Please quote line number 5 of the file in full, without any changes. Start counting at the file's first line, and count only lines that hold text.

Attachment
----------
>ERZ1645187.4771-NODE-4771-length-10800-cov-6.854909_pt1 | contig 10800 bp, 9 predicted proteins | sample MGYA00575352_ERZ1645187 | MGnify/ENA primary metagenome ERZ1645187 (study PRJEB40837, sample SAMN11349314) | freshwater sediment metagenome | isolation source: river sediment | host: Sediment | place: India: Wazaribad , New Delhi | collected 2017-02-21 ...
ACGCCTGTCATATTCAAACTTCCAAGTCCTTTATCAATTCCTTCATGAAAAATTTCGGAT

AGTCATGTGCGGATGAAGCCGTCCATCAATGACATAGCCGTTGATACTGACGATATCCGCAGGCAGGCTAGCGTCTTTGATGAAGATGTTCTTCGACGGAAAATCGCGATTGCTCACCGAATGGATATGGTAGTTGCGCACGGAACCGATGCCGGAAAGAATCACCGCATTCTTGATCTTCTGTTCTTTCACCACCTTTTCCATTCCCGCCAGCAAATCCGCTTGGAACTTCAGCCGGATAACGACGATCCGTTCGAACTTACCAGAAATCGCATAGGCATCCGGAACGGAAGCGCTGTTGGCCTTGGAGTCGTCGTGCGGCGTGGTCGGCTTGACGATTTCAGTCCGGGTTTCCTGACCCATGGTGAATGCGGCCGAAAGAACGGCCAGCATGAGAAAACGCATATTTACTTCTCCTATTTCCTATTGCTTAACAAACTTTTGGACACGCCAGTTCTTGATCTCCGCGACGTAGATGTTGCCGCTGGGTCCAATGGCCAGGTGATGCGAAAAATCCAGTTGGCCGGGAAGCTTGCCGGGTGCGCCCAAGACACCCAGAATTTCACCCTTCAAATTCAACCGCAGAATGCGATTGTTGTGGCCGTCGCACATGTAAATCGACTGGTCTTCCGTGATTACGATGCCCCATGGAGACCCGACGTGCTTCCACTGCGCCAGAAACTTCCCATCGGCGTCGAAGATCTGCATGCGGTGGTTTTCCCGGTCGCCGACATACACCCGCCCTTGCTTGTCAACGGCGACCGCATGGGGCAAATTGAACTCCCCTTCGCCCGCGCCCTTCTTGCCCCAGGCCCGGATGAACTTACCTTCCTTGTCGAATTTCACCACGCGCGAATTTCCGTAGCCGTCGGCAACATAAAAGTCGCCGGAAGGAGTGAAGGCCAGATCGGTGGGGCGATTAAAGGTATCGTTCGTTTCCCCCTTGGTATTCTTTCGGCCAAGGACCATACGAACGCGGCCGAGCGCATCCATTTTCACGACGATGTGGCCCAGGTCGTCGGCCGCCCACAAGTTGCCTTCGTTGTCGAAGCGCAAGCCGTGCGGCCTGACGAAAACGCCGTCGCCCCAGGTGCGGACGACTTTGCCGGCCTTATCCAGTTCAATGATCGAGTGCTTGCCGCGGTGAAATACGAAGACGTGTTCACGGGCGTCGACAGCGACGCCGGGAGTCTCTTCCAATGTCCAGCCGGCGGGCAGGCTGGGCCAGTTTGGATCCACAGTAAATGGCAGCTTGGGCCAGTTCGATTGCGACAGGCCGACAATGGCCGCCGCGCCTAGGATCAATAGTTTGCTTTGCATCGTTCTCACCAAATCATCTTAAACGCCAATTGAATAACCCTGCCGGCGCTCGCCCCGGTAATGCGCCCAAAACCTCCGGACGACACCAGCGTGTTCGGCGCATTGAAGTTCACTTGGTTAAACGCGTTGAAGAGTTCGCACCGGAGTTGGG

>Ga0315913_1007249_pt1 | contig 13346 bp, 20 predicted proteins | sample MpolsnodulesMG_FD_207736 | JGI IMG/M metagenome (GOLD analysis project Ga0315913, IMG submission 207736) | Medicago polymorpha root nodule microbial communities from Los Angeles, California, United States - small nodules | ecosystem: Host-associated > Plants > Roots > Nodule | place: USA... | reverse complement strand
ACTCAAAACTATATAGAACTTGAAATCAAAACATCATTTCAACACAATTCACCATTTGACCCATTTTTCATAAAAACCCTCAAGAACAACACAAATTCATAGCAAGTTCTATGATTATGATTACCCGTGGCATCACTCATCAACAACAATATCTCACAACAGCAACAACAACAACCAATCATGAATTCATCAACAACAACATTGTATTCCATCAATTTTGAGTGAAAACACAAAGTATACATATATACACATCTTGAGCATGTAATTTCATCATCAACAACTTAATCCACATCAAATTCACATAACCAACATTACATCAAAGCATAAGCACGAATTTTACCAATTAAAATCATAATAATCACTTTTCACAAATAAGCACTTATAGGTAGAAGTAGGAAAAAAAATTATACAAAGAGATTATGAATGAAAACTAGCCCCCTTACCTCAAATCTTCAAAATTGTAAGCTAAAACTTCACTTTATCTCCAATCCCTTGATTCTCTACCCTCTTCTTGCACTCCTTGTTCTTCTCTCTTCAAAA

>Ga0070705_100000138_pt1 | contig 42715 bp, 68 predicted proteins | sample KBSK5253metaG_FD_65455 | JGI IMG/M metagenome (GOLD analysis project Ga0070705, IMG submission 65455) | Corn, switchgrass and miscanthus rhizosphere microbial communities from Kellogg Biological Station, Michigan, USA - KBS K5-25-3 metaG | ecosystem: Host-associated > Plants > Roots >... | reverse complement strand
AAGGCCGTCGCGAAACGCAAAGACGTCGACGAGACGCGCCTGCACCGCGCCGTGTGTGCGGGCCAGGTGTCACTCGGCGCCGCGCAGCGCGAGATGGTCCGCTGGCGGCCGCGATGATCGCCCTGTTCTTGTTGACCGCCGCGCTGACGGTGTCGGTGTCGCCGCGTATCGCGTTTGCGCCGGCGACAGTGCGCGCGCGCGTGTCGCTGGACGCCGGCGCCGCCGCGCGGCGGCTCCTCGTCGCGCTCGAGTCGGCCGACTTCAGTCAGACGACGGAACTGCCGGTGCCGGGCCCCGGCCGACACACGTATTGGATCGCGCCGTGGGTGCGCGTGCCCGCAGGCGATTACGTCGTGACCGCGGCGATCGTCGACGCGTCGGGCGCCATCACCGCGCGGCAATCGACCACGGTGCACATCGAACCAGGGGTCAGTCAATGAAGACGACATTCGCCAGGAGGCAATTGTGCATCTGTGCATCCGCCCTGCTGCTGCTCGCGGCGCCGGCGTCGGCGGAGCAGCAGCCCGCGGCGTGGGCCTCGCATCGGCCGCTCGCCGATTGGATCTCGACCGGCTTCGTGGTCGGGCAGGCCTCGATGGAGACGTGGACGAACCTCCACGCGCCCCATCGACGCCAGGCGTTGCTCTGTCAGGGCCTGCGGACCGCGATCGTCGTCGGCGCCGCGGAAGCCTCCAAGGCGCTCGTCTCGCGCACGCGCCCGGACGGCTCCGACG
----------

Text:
ACTCAAAACTATATAGAACTTGAAATCAAAACATCATTTCAACACAATTCACCATTTGACCCATTTTTCATAAAAACCCTCAAGAACAACACAAATTCATAGCAAGTTCTATGATTATGATTACCCGTGGCATCACTCATCAACAACAATATCTCACAACAGCAACAACAACAACCAATCATGAATTCATCAACAACAACATTGTATTCCATCAATTTTGAGTGAAAACACAAAGTATACATATATACACATCTTGAGCATGTAATTTCATCATCAACAACTTAATCCACATCAAATTCACATAACCAACATTACATCAAAGCATAAGCACGAATTTTACCAATTAAAATCATAATAATCACTTTTCACAAATAAGCACTTATAGGTAGAAGTAGGAAAAAAAATTATACAAAGAGATTATGAATGAAAACTAGCCCCCTTACCTCAAATCTTCAAAATTGTAAGCTAAAACTTCACTTTATCTCCAATCCCTTGATTCTCTACCCTCTTCTTGCACTCCTTGTTCTTCTCTCTTCAAAA